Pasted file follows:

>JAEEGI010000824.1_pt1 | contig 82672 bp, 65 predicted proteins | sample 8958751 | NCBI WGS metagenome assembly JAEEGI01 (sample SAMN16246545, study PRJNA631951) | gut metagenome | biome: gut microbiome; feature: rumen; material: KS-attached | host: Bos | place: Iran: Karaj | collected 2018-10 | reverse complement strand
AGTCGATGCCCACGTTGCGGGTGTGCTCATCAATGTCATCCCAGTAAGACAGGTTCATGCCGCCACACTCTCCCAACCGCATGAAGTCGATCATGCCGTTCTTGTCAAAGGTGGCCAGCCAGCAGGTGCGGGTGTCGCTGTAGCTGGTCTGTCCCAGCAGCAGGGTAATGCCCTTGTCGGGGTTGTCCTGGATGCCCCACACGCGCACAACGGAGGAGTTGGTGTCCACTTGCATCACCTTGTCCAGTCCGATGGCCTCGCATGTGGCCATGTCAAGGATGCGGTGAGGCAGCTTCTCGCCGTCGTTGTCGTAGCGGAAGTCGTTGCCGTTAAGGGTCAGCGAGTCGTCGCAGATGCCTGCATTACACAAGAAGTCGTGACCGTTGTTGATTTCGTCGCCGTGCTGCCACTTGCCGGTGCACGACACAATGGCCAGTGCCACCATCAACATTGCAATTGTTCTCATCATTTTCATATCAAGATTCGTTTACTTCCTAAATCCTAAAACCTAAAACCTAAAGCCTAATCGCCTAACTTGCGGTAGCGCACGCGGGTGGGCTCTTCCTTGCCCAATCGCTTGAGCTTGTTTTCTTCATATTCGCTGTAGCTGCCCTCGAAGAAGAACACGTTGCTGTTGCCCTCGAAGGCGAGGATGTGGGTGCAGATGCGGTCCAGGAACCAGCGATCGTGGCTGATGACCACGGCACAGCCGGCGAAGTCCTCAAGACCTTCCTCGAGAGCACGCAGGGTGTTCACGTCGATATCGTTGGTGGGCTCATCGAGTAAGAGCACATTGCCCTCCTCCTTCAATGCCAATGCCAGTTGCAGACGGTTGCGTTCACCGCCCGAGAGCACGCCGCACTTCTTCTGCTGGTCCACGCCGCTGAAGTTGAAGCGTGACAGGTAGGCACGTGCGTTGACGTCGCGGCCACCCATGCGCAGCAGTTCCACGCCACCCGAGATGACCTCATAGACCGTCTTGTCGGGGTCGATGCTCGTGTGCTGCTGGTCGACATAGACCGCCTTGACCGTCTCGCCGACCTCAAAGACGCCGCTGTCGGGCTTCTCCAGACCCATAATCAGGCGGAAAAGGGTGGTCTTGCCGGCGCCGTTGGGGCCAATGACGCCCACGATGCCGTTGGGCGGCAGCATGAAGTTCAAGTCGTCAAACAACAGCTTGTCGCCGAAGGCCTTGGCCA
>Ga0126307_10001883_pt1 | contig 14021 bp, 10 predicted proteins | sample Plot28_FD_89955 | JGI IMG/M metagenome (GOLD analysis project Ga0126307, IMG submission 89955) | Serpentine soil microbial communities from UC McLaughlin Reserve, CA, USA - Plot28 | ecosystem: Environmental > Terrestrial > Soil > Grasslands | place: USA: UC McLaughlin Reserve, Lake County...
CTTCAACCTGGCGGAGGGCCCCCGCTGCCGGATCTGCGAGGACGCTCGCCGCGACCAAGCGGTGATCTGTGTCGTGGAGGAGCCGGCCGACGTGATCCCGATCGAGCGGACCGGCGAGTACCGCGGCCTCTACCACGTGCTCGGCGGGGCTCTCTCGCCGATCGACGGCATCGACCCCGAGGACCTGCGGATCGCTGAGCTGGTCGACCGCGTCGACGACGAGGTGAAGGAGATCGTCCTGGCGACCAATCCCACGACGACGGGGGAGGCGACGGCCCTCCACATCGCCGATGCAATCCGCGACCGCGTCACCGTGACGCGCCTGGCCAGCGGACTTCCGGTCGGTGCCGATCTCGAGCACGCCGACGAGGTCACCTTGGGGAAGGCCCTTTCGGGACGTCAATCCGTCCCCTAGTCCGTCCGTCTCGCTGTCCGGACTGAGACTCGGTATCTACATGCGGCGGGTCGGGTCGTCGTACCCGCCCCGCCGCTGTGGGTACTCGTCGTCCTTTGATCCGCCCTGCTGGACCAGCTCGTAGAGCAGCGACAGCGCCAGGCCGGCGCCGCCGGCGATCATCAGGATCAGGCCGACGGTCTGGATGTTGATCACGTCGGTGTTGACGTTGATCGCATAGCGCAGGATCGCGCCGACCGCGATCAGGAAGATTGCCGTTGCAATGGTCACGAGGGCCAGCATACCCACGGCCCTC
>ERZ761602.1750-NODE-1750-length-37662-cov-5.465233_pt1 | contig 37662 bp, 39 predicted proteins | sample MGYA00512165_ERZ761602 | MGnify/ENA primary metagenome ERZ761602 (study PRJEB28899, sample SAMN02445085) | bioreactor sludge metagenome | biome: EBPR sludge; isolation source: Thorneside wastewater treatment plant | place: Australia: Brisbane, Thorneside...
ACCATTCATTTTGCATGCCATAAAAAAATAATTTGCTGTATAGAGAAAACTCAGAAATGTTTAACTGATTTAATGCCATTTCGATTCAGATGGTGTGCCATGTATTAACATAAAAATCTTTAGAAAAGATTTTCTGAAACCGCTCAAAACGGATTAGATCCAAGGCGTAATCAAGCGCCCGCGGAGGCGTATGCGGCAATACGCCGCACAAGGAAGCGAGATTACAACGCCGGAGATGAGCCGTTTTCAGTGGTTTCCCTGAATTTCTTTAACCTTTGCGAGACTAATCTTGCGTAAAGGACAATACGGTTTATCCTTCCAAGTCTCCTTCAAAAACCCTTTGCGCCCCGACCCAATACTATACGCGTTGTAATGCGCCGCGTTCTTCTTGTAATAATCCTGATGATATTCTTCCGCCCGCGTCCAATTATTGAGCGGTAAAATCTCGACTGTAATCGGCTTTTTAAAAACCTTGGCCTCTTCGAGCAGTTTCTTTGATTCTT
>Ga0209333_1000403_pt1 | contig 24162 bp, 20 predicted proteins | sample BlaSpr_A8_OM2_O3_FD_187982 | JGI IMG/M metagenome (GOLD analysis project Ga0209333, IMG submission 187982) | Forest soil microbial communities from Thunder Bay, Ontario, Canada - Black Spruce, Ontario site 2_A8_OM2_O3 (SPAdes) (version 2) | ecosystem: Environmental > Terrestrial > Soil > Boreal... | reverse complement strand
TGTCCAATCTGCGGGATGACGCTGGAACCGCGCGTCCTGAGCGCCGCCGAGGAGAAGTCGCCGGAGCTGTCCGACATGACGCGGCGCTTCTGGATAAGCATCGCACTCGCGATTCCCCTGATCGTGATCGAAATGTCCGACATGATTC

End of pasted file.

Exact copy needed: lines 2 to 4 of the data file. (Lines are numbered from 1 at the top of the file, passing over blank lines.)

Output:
AGTCGATGCCCACGTTGCGGGTGTGCTCATCAATGTCATCCCAGTAAGACAGGTTCATGCCGCCACACTCTCCCAACCGCATGAAGTCGATCATGCCGTTCTTGTCAAAGGTGGCCAGCCAGCAGGTGCGGGTGTCGCTGTAGCTGGTCTGTCCCAGCAGCAGGGTAATGCCCTTGTCGGGGTTGTCCTGGATGCCCCACACGCGCACAACGGAGGAGTTGGTGTCCACTTGCATCACCTTGTCCAGTCCGATGGCCTCGCATGTGGCCATGTCAAGGATGCGGTGAGGCAGCTTCTCGCCGTCGTTGTCGTAGCGGAAGTCGTTGCCGTTAAGGGTCAGCGAGTCGTCGCAGATGCCTGCATTACACAAGAAGTCGTGACCGTTGTTGATTTCGTCGCCGTGCTGCCACTTGCCGGTGCACGACACAATGGCCAGTGCCACCATCAACATTGCAATTGTTCTCATCATTTTCATATCAAGATTCGTTTACTTCCTAAATCCTAAAACCTAAAACCTAAAGCCTAATCGCCTAACTTGCGGTAGCGCACGCGGGTGGGCTCTTCCTTGCCCAATCGCTTGAGCTTGTTTTCTTCATATTCGCTGTAGCTGCCCTCGAAGAAGAACACGTTGCTGTTGCCCTCGAAGGCGAGGATGTGGGTGCAGATGCGGTCCAGGAACCAGCGATCGTGGCTGATGACCACGGCACAGCCGGCGAAGTCCTCAAGACCTTCCTCGAGAGCACGCAGGGTGTTCACGTCGATATCGTTGGTGGGCTCATCGAGTAAGAGCACATTGCCCTCCTCCTTCAATGCCAATGCCAGTTGCAGACGGTTGCGTTCACCGCCCGAGAGCACGCCGCACTTCTTCTGCTGGTCCACGCCGCTGAAGTTGAAGCGTGACAGGTAGGCACGTGCGTTGACGTCGCGGCCACCCATGCGCAGCAGTTCCACGCCACCCGAGATGACCTCATAGACCGTCTTGTCGGGGTCGATGCTCGTGTGCTGCTGGTCGACATAGACCGCCTTGACCGTCTCGCCGACCTCAAAGACGCCGCTGTCGGGCTTCTCCAGACCCATAATCAGGCGGAAAAGGGTGGTCTTGCCGGCGCCGTTGGGGCCAATGACGCCCACGATGCCGTTGGGCGGCAGCATGAAGTTCAAGTCGTCAAACAACAGCTTGTCGCCGAAGGCCTTGGCCA
>Ga0126307_10001883_pt1 | contig 14021 bp, 10 predicted proteins | sample Plot28_FD_89955 | JGI IMG/M metagenome (GOLD analysis project Ga0126307, IMG submission 89955) | Serpentine soil microbial communities from UC McLaughlin Reserve, CA, USA - Plot28 | ecosystem: Environmental > Terrestrial > Soil > Grasslands | place: USA: UC McLaughlin Reserve, Lake County...
CTTCAACCTGGCGGAGGGCCCCCGCTGCCGGATCTGCGAGGACGCTCGCCGCGACCAAGCGGTGATCTGTGTCGTGGAGGAGCCGGCCGACGTGATCCCGATCGAGCGGACCGGCGAGTACCGCGGCCTCTACCACGTGCTCGGCGGGGCTCTCTCGCCGATCGACGGCATCGACCCCGAGGACCTGCGGATCGCTGAGCTGGTCGACCGCGTCGACGACGAGGTGAAGGAGATCGTCCTGGCGACCAATCCCACGACGACGGGGGAGGCGACGGCCCTCCACATCGCCGATGCAATCCGCGACCGCGTCACCGTGACGCGCCTGGCCAGCGGACTTCCGGTCGGTGCCGATCTCGAGCACGCCGACGAGGTCACCTTGGGGAAGGCCCTTTCGGGACGTCAATCCGTCCCCTAGTCCGTCCGTCTCGCTGTCCGGACTGAGACTCGGTATCTACATGCGGCGGGTCGGGTCGTCGTACCCGCCCCGCCGCTGTGGGTACTCGTCGTCCTTTGATCCGCCCTGCTGGACCAGCTCGTAGAGCAGCGACAGCGCCAGGCCGGCGCCGCCGGCGATCATCAGGATCAGGCCGACGGTCTGGATGTTGATCACGTCGGTGTTGACGTTGATCGCATAGCGCAGGATCGCGCCGACCGCGATCAGGAAGATTGCCGTTGCAATGGTCACGAGGGCCAGCATACCCACGGCCCTC